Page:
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I want people to read the menu. It’s not hard to read the menu and that is exactly what the menu is for. It is not decoration, souvenir, sketch pad, nor phonebook. It is this crazy mystical book that we give you that has all the food that you can have simply by asking. Try it.
This lady comes into booth 205 and she was real nice. The man she was with was nice too if you could just ignore that huge scab he had all over his face. Seriously, all around his lips and chin area. I couldn’t tell if it was from a beating or if it was a band of herpes simplex gone rogue. But enough of him. The lady ordered a Monte Cristo. In case you’ve never heard of a Monte Cristo, just know that it is a perfectly delicious piece of health food. After it was in front of her for about five minutes, she wiggled her finger for me to come over. She did not like her Monte Cristo. “I just find it odd that you put turkey, ham and swiss cheese together on french toast, sprinkle it with powdered sugar and then serve it with syrup and jam.” Is she for real? “That’s what a Monet Cristo is,” say I. And then she says “I don’t think so…bring me a menu.” At this point it is my gleeful and sheer pleasure to get the menu so I can stand right in front of her as she reads the description of the Monte Cristo (a perfectly delicious piece of health food). I do. She does. She shuts up. I don’t offer her something else, because she ordered it, it came out as described, get over it. She asks for it to be wrapped. Read the menu next time, lady.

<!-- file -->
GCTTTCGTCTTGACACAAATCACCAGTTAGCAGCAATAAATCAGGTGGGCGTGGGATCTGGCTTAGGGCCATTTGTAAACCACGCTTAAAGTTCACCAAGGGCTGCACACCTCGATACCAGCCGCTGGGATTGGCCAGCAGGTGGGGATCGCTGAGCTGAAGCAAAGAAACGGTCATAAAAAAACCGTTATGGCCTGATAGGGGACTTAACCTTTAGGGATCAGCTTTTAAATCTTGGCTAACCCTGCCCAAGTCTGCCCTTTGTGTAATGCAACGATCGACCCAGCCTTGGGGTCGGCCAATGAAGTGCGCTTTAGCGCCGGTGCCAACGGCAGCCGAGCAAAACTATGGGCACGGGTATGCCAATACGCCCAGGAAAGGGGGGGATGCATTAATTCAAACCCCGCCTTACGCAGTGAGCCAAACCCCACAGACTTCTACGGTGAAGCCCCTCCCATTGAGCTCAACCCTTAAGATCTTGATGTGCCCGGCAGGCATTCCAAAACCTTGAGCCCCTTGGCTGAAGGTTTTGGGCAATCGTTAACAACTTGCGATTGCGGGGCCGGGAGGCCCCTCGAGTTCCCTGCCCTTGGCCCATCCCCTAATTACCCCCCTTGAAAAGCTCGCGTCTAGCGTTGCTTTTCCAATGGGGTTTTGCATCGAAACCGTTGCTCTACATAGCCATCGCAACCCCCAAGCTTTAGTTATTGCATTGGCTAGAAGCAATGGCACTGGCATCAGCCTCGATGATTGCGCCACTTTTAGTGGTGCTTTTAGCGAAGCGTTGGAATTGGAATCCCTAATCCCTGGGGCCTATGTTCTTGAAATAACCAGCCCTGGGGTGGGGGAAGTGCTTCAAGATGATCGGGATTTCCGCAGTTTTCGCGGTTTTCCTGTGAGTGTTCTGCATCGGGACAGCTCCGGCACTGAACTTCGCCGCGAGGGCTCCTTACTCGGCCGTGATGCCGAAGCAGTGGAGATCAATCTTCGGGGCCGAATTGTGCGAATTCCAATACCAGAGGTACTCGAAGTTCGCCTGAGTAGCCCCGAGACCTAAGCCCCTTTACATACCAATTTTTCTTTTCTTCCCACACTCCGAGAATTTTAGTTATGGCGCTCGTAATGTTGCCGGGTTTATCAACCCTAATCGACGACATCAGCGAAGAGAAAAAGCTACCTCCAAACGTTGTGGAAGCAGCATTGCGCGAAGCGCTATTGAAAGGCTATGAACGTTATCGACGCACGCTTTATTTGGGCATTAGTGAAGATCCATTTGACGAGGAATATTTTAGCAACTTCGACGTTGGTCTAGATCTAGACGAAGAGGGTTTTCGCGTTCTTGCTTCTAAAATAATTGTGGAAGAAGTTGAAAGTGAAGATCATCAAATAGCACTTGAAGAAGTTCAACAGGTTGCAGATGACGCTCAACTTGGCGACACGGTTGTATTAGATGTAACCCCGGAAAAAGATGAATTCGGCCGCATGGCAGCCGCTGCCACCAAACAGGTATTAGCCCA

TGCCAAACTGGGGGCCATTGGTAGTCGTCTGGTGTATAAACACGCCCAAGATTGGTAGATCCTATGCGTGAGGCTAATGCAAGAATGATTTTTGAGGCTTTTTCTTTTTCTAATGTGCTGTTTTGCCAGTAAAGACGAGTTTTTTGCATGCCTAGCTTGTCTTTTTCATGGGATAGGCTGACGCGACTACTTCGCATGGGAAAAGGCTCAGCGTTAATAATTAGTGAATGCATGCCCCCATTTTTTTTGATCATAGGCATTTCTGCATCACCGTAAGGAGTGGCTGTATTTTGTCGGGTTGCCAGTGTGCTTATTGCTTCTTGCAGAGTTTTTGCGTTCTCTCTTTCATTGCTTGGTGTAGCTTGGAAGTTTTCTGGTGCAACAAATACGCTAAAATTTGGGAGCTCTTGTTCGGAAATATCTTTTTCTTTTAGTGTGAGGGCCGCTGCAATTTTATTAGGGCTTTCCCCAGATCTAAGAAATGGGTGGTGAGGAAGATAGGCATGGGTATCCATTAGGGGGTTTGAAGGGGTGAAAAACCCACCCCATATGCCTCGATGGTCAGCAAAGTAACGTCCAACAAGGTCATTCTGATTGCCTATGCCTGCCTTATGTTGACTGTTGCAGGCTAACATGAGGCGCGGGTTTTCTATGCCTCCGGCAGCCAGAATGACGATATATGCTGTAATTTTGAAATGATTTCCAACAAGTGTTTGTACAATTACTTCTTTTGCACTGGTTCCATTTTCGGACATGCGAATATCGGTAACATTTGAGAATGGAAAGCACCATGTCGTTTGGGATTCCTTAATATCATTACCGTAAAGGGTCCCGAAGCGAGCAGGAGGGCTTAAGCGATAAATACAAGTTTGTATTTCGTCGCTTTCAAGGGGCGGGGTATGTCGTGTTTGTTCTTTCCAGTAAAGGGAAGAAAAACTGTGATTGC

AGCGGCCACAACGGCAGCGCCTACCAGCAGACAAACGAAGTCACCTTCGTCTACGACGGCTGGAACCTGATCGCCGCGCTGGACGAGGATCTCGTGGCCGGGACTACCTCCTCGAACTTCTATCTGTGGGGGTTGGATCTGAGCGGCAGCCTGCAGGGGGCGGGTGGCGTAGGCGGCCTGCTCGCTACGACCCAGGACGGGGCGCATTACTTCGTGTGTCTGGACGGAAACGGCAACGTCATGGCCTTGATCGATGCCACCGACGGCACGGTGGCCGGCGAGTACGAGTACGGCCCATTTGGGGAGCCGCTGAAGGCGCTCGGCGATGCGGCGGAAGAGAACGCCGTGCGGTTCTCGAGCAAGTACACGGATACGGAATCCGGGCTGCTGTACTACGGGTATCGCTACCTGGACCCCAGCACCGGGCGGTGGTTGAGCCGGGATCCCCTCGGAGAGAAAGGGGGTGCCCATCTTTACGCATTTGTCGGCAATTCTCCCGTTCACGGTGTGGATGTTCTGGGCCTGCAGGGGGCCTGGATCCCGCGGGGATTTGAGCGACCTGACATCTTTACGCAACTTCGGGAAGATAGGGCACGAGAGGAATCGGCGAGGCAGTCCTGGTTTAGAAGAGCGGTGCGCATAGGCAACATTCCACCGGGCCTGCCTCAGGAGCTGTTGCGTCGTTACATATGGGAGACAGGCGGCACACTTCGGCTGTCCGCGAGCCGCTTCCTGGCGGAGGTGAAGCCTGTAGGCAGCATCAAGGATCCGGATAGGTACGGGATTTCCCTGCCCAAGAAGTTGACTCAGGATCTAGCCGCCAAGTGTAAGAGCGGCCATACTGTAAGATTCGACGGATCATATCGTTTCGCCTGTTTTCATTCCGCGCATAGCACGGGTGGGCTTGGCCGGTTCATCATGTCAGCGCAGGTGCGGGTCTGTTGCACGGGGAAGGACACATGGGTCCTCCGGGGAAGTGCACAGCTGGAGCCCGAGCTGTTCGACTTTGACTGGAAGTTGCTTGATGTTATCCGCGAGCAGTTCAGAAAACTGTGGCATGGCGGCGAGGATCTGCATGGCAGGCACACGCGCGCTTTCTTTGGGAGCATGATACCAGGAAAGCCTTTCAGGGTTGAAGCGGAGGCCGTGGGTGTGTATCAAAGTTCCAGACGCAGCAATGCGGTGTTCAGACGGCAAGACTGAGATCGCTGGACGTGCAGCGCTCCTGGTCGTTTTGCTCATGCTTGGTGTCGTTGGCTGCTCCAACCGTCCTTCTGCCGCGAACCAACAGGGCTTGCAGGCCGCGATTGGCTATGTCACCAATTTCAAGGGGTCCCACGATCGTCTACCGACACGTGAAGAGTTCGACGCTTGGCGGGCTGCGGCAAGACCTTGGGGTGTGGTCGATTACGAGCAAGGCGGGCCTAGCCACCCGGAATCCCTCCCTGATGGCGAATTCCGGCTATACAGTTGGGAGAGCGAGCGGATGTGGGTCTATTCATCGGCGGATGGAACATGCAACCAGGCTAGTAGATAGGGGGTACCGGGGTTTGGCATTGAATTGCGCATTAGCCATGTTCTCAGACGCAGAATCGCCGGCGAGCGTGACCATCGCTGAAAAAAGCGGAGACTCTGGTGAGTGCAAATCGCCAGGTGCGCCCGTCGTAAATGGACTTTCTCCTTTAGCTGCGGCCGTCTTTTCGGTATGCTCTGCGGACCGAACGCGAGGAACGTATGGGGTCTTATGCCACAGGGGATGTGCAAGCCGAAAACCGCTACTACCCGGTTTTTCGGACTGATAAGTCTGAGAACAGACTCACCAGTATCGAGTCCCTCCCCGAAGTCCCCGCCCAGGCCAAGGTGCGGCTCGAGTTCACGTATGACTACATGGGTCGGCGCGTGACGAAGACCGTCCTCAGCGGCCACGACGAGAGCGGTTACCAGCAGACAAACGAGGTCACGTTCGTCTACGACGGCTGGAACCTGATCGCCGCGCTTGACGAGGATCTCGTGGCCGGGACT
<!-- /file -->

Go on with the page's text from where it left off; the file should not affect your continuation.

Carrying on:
Of course “reading” the menu is only effective if you can in fact read. I recall a lovely young man once who ordered the New York stripe steak. I asked him how he wanted his stripe steak cooked. “Well done, ” he said.